I continued the experiment for several more guide trips, and it quickly became apparent, that all the fly fishing literature I’d previously read about matching the length of your rod to the size stream you were fishing, was actually just one way of looking at it. If there’s one thing I’ve learned over the years with fly fishing, it’s that there’s almost always multiple options (types of casts, types of rigs, types of gear, ect.) that are feasible for anglers to use when fishing any given situation. Most of the time we end up going with the status quo, which is the obvious and most popular method for the fly fishing situation at hand. Sometimes, however, if we’re not afraid to think outside of the box, and open to use an unorthodox approach, it has the potential to end up performing even better for us on the water.


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Strike Indicators, What Matters to Me

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Do Strike Indicators spook fish?

There is a lot of debate over whether strike indicators spook fish. I’m not going to beat around the bush on this one folks. I truly believe that most of the time they don’t. Especially if you rule out calm and slow moving shallow water. Only when I’m dealing with really spooky fish, do I downsize and dull down the color of my strike indicators. The other 80% of the time I think the fish pretty much just find them interesting, possibly a tasty morsel, or just another piece of trash floating over their heads.

What I really think we should be doing is looking at the other side of the coin. In my opinion, we should worry less about spooking fish with our indicators, and worry more about matching the correct size strike indicator to the type of water and rig we’re fishing. That makes much more sense to me, anyway. Now I know there’s lots of you probably saying this is obvious rookie stuff, Kent. I hear you all loud and clear, but bare with me a minute, because I still find myself having to explain to anglers why it’s a good idea to carry different sizes and colors of strike indicators on the water. And as long as I’m doing that, there’s a need for this information to be out there for people to read.


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The Redfish Wiggler

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What you may not know about Paul is that he’s a redfish junky. So much so that he recently moved to Charleston SOuth Carolina to be closer to the fish he loves.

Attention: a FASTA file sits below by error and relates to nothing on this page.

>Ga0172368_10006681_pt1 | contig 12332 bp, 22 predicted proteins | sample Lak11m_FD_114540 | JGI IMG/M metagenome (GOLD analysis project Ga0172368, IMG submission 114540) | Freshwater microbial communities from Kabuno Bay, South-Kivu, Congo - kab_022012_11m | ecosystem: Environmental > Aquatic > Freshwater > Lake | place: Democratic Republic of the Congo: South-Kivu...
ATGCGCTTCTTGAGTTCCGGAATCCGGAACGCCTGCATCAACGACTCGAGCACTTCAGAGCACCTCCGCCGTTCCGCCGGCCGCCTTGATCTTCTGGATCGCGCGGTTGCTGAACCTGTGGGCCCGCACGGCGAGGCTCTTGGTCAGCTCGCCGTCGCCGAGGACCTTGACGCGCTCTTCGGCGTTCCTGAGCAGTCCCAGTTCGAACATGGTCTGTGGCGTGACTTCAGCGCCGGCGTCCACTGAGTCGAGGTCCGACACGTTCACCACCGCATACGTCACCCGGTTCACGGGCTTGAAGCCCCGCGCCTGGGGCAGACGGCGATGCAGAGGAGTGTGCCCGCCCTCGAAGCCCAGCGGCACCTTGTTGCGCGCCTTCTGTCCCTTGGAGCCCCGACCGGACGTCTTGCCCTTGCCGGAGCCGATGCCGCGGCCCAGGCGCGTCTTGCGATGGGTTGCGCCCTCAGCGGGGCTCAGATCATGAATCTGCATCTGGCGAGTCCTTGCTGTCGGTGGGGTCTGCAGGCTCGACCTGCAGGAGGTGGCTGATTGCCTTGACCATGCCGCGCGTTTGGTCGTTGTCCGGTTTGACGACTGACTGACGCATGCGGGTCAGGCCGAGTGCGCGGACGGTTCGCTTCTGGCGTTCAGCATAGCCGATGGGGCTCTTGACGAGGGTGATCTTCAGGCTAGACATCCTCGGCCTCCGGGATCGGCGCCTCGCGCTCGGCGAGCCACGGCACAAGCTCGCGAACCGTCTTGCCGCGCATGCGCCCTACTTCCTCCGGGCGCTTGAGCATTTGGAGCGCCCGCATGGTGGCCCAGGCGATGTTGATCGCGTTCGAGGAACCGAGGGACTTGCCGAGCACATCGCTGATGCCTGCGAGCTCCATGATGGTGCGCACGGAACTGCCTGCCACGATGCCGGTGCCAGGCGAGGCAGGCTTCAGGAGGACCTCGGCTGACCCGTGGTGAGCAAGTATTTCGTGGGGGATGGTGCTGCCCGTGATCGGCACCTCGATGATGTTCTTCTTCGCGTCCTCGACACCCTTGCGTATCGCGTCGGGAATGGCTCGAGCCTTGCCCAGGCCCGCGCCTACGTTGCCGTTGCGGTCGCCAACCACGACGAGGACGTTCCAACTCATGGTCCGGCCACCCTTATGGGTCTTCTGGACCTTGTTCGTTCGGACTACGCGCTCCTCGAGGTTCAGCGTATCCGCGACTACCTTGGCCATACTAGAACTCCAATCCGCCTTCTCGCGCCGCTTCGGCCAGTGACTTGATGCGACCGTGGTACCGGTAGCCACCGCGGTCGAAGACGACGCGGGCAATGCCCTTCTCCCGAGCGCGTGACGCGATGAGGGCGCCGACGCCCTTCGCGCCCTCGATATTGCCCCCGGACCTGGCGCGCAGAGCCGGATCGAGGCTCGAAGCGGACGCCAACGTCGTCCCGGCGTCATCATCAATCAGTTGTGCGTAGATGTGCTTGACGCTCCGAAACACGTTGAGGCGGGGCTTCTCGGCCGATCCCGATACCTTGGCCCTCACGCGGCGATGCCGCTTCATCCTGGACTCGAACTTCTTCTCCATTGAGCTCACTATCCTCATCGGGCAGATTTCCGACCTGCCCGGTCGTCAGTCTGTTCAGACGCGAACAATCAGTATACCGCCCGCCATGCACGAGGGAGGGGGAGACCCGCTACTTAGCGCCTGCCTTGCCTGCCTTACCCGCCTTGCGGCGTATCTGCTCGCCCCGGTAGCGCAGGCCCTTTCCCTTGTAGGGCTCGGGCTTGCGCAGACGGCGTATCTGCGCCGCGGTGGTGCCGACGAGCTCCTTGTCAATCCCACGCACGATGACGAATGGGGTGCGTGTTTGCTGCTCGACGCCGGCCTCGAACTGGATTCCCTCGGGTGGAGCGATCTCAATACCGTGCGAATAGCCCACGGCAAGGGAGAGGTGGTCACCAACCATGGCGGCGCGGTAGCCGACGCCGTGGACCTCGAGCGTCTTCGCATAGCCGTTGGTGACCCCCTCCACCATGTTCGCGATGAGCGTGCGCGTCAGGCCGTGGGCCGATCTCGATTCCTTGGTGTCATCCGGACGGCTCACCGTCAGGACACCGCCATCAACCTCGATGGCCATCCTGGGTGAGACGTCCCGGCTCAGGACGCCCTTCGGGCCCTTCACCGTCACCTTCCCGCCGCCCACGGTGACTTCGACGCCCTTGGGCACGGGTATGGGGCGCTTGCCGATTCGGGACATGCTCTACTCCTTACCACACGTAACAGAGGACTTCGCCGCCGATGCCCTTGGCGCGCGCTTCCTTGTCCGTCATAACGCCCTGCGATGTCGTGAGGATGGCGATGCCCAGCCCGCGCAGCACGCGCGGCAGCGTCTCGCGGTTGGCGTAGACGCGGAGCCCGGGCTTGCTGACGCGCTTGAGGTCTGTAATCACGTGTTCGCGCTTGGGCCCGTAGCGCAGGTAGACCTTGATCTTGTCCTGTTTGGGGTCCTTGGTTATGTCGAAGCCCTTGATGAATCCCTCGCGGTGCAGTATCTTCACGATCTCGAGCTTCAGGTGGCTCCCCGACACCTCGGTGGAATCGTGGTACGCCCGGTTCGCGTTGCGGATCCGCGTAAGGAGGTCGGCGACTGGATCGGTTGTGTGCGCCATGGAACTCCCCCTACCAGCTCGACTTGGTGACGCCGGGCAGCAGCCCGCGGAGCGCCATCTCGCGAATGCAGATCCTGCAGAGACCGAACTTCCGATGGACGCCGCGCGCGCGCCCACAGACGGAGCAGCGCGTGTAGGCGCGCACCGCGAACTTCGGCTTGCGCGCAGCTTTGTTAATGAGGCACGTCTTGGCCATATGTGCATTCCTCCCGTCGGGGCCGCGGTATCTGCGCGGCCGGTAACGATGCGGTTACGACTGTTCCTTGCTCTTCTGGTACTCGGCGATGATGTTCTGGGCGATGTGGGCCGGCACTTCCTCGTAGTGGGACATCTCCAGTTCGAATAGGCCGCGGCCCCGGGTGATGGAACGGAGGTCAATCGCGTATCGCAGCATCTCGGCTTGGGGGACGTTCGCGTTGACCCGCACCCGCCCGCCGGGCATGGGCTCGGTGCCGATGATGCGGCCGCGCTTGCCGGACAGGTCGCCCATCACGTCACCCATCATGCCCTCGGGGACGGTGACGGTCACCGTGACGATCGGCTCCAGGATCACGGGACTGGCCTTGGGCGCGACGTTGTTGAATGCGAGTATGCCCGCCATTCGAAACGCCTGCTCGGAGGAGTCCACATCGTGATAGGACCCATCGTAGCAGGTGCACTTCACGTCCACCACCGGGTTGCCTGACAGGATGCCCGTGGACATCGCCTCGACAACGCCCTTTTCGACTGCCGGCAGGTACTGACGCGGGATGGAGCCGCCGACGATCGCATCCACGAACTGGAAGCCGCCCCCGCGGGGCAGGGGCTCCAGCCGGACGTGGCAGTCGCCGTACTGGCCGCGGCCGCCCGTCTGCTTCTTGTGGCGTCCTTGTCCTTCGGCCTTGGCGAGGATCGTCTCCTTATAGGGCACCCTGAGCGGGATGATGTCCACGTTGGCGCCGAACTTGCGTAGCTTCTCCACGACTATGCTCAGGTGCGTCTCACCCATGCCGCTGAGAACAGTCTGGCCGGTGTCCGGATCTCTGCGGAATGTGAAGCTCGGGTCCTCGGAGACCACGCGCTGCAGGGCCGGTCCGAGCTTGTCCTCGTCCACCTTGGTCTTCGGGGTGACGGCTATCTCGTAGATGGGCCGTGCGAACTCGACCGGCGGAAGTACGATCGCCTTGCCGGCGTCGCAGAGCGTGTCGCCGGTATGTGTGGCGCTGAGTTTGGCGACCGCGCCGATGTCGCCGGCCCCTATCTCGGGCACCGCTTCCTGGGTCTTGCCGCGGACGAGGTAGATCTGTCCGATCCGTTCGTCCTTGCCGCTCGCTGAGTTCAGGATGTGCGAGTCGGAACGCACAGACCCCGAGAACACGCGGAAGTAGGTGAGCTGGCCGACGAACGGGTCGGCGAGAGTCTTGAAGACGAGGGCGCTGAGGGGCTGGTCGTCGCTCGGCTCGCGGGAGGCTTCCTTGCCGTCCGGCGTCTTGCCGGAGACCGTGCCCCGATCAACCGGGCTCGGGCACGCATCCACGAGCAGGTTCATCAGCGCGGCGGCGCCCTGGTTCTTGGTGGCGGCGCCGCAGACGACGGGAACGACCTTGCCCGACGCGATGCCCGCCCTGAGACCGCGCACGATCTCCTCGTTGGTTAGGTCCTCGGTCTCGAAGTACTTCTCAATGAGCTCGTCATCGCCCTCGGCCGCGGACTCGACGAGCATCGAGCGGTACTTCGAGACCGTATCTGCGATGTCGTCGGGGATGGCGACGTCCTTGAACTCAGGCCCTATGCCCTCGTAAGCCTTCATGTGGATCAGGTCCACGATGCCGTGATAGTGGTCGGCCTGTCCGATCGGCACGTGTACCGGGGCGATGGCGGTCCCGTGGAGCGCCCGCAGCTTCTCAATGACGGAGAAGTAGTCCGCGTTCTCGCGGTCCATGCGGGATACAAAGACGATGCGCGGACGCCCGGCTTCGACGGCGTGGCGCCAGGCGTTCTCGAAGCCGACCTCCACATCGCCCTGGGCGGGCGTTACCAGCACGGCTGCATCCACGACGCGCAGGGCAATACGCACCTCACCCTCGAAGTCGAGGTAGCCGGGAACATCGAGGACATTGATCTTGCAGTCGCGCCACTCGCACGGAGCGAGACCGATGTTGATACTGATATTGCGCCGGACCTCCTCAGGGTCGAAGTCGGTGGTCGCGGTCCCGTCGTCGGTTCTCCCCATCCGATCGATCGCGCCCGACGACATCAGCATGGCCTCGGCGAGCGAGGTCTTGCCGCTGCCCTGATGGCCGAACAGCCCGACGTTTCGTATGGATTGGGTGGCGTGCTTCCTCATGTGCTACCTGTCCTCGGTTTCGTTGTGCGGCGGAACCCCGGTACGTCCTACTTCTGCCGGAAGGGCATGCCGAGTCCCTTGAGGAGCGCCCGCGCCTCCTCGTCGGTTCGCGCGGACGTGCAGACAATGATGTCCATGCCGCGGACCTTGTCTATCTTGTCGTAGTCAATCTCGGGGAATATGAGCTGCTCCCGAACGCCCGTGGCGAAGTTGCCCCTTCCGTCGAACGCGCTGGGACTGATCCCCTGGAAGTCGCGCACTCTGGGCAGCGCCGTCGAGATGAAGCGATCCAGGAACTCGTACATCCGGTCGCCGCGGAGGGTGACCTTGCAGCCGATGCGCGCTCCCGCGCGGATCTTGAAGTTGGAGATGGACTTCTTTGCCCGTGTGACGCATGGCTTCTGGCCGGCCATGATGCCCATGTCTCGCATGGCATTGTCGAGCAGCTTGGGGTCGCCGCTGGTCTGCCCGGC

I visited The Fish Hawk the other day and Paul took the time to share one of his favorite redfish flies. If you’re headed to redfish country tie a few of these babies up. You won’t be sorry.


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Keeping a Buffer Between You and the Fish

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Most fly anglers would agree that success in fly fishing is often determined by how well they can stay out of sight from the astute fish their trying to catch.

If your finned adversaries are able to put a bead on you (identify you as a threat), there’s a good chance they’re going to ignore your flies or even worse, run for cover. Your ability to maintain a small signature on the fish’s radar should always be high on your objective list when you’re on the water fishing. Failing to do so, you’re going to be setting yourself up for defeat before you even make your first cast. So make a point to keep a sufficient buffer between you and the fish when you’re working water, and it usually will yield you higher catch rates.

There’s several variables anglers should look at and weigh-in to determine the size of the buffer they should maintain. Fast moving riffles (choppy water), freshly stocked fish, dingy water, overcast skies or fish positioned deep in the water column, are all variables that generally shrink the size of the buffer needed by anglers. Trout in these conditions usually feel relatively comfortable and safe, and therefore you can get away with moving in order to make precise presentations. On the other hand, if you’re dealing with flat water (slow moving or calm water), crystal clear water, wild educated fish or fish holding closer to the surface, anglers should keep as large of a buffer as they can, without losing their ability to execute a good presentation and drift.

It’s important to note that I think presentation trumps the importance of a buffer altogether though. If you can’t get a good cast and presentation because you’re positioned too far away from the fish and or target zone, that will seriously decrease your ability in getting fish to eat your flies. Skill level and experience gained over time will eventually get you where you can quickly analyze the conditions on the water, and determine the correct